Despite the recent corporate upheaval at Google Fiber, which included a halt on its expansion into nearly a dozen cities, the tech giant has confirmed that the changes won’t impact its continued rollout in Atlanta.
According to Fabiola Charles Stokes, Google Fiber’s community impact director, the city’s reputation as a burgeoning tech center was a draw from the start of their multi-city outreach. “There were a ton of opportunities,” she noted. “It’s a research and business rich environment. Even the film industry is booming here. We knew the market would really benefit from having fast service.”
The company’s ongoing investment in its Atlanta infrastructure makes good business sense, even beyond the immediate growth of the city’s tech sector. By partnering with a mix of business leaders, city officials, and non-profit groups, Google Fiber is engaging diverse stakeholders to close the digital divide. Shortly after Google Fiber’s launch announcement in January 2015, the Mayor’s office made a priority of providing access and building digital literacy for under-served communities throughout the greater metro area.
“In this digital age when you can apply for a job, take a course, and pay your bills online,” said Christina Cruz-Benton, a spokesperson for the Mayor’s office. “The Internet is not a luxury, it’s a necessity.”
When Google Fiber began serving customers in August 2016, Stokes noted, it kicked off a number of programs tied to individuals and community groups, as well as small business owners.
“One of the cornerstones of our outreach in all our cities is Google Fiber’s Digital Inclusion Fellowship program,” Stokes said. “We partner with NTEN, an organization of non-profit technology professionals, and bring mid-career technologists to non-profit organizations and faith-based institutions, to help build out sustainable digital inclusion programming, and deliver computer skills training.”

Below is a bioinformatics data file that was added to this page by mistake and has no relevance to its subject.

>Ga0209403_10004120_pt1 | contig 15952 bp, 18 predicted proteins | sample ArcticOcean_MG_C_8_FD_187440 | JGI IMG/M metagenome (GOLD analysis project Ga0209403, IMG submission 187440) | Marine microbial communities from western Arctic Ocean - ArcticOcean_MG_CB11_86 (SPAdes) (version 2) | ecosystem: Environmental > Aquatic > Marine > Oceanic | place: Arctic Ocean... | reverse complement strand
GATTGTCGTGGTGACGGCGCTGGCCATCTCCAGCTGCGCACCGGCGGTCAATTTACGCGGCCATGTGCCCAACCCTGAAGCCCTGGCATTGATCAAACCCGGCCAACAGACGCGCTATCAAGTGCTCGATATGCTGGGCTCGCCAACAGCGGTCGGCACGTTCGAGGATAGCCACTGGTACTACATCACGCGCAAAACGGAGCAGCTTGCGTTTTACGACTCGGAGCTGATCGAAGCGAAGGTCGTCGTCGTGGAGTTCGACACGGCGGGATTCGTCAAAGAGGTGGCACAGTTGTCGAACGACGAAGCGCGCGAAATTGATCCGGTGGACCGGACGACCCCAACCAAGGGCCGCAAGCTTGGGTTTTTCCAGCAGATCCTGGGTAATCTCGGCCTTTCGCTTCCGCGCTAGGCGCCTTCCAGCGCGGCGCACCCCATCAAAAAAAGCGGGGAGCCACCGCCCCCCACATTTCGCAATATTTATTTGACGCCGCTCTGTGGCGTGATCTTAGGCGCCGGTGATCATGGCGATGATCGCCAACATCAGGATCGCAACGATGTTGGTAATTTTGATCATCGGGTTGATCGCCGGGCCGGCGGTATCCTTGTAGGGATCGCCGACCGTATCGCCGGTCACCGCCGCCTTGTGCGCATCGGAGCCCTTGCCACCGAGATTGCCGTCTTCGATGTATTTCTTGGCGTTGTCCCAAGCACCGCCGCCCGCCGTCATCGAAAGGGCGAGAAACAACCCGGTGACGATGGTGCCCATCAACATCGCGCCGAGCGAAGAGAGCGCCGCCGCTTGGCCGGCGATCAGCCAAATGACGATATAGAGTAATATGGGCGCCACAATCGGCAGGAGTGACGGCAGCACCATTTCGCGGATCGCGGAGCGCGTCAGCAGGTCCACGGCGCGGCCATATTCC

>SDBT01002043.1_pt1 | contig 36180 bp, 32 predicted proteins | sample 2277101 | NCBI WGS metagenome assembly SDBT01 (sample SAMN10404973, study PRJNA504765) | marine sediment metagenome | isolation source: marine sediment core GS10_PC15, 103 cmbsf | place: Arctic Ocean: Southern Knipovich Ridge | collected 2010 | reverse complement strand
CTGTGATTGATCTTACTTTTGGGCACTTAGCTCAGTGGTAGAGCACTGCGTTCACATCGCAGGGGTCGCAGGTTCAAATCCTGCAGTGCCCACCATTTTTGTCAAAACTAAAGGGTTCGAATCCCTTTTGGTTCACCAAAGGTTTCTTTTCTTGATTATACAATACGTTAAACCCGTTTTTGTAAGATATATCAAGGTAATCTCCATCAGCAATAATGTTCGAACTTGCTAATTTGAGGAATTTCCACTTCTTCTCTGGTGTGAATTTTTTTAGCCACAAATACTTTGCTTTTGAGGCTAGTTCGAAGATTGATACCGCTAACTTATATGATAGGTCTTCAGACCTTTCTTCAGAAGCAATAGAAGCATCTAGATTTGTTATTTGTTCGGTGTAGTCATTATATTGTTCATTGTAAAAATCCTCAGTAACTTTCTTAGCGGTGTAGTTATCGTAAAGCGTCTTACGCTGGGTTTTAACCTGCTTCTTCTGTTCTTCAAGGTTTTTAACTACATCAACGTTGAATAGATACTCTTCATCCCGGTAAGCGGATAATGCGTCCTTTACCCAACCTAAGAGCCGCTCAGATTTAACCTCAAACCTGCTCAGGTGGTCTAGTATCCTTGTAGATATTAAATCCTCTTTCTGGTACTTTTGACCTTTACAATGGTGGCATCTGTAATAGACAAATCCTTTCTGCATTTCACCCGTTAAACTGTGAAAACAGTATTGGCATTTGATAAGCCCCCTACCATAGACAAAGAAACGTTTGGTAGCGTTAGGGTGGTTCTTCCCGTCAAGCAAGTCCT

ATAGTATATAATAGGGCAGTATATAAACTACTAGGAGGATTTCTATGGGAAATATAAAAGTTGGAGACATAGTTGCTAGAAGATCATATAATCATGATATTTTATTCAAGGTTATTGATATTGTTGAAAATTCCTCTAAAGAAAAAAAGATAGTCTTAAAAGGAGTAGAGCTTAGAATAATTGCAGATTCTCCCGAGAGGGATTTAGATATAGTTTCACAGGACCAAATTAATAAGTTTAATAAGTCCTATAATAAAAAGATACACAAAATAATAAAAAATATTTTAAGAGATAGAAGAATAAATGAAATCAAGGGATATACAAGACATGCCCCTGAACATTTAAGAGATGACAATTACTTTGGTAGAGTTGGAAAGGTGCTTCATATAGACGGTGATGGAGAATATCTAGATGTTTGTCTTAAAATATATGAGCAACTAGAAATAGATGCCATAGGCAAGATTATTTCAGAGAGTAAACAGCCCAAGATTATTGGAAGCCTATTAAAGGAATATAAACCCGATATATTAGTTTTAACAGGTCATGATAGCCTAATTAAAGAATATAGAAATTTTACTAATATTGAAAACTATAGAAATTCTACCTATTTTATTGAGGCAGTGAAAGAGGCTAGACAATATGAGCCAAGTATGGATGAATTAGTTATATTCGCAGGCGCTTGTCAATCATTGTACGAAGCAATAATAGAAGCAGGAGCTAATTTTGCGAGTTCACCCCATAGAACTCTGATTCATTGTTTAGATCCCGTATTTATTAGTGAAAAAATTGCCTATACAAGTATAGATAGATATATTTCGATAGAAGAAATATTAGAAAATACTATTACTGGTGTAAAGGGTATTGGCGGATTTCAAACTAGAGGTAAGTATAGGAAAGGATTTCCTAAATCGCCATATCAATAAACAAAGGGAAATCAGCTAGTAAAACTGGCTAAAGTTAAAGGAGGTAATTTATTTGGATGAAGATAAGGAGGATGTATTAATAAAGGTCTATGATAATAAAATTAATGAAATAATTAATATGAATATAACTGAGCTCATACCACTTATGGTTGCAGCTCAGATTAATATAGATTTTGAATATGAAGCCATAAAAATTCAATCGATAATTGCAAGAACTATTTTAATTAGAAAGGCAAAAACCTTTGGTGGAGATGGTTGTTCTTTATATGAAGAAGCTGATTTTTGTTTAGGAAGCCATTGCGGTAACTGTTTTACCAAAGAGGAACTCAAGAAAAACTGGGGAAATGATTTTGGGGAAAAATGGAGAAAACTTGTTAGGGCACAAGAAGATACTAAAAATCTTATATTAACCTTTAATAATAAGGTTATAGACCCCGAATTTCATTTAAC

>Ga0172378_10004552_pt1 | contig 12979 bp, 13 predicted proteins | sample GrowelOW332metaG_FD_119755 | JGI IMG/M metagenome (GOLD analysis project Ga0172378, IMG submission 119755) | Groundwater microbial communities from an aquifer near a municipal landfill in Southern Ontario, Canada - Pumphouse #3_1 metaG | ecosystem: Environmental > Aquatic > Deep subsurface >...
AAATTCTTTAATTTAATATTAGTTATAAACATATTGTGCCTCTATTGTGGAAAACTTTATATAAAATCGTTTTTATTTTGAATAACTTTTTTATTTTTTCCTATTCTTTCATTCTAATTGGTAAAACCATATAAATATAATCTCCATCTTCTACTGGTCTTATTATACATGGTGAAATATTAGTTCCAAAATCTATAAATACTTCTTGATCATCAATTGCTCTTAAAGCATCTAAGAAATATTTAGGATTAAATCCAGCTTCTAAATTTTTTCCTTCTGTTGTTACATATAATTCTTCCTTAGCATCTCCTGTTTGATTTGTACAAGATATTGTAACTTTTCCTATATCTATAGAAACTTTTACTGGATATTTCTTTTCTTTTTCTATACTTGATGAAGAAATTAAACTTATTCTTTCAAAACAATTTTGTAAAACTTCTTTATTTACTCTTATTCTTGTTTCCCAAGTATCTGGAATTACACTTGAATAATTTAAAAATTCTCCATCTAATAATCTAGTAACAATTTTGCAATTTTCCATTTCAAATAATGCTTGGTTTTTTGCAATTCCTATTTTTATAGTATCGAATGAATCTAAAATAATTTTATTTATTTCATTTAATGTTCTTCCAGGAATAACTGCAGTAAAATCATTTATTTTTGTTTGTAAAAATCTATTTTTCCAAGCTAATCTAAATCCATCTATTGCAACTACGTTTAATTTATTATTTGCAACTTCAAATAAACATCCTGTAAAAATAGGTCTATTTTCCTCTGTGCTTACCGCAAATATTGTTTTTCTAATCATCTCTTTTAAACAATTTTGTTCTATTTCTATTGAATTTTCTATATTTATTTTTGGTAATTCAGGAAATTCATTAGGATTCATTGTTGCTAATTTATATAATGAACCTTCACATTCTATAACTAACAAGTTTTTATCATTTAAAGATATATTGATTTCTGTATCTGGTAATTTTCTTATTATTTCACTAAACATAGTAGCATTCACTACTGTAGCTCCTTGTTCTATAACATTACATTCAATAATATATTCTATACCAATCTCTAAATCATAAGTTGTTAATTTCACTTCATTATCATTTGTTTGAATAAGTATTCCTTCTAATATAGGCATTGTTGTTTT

Google Fiber trains the Fellows in delivery and methodology, pairs them to host organizations with deep roots in the communities, and pays them a salary for a year’s commitment. Once situated with their hosts, Fellows set up public programs and build training classes to teach participants how to leverage online resources.
The Atlanta program has just launched its third cohort of Fellows. So far, nearly 60,000 community participants have logged over 19,000 hours of free digital literacy instruction. Fellows have also trained more than 500 volunteers and staff from partner organizations, in order to ensure local programs are sustained long past the completion of their tenures.
One of Google Fiber’s large-scale accomplishments is taking place in recreation centers across the city. In partnership with Atlanta’s Parks and Recreation department, Fiber has refurbished 10 computer labs and launched training programs. Named Centers of Hope, these digital hubs are in communities where access has been limited or non-existent.
Cruz-Benton understands the far-reaching implications of the hubs, and suggests that more are on the way: “Partnerships, like the one with Google and the tech labs they’ve created, definitely serves as an important conduit for preparing our young people for the many tech jobs that are right here in the City of Atlanta.”
Regardless of its own growing pains, it appears that Google Fiber is betting on Atlanta; and in committing to inclusive access and literacy, the city is taking that to the bank.